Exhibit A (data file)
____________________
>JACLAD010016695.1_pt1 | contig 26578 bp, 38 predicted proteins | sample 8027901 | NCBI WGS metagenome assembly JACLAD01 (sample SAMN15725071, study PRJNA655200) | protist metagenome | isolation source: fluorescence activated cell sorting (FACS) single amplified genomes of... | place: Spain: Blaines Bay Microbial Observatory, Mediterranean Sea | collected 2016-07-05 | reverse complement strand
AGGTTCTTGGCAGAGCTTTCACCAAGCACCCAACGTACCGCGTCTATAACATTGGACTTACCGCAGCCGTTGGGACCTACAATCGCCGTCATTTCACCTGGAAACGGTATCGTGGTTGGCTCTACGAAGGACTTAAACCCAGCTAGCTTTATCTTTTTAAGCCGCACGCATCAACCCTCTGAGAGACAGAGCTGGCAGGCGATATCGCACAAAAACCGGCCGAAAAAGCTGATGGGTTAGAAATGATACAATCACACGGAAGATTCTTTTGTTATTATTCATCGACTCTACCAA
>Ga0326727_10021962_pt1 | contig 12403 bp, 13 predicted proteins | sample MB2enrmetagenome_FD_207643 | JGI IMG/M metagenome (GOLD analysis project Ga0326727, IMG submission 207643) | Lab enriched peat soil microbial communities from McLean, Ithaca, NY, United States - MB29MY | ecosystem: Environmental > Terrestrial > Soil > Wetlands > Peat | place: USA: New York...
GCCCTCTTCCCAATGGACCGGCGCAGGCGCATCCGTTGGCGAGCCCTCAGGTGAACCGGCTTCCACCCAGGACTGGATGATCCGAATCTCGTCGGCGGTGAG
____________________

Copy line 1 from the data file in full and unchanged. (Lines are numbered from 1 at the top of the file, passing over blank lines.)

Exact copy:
>JACLAD010016695.1_pt1 | contig 26578 bp, 38 predicted proteins | sample 8027901 | NCBI WGS metagenome assembly JACLAD01 (sample SAMN15725071, study PRJNA655200) | protist metagenome | isolation source: fluorescence activated cell sorting (FACS) single amplified genomes of... | place: Spain: Blaines Bay Microbial Observatory, Mediterranean Sea | collected 2016-07-05 | reverse complement strand